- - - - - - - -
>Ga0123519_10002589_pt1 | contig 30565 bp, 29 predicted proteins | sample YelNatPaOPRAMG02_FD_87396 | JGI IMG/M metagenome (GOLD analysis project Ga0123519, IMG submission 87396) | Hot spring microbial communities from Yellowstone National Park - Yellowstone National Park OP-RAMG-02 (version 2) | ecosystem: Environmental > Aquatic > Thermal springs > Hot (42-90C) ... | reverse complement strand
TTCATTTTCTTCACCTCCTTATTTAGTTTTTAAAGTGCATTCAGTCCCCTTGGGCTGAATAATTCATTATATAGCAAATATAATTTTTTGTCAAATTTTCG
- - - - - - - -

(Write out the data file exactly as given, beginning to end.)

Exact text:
>Ga0123519_10002589_pt1 | contig 30565 bp, 29 predicted proteins | sample YelNatPaOPRAMG02_FD_87396 | JGI IMG/M metagenome (GOLD analysis project Ga0123519, IMG submission 87396) | Hot spring microbial communities from Yellowstone National Park - Yellowstone National Park OP-RAMG-02 (version 2) | ecosystem: Environmental > Aquatic > Thermal springs > Hot (42-90C) ... | reverse complement strand
TTCATTTTCTTCACCTCCTTATTTAGTTTTTAAAGTGCATTCAGTCCCCTTGGGCTGAATAATTCATTATATAGCAAATATAATTTTTTGTCAAATTTTCG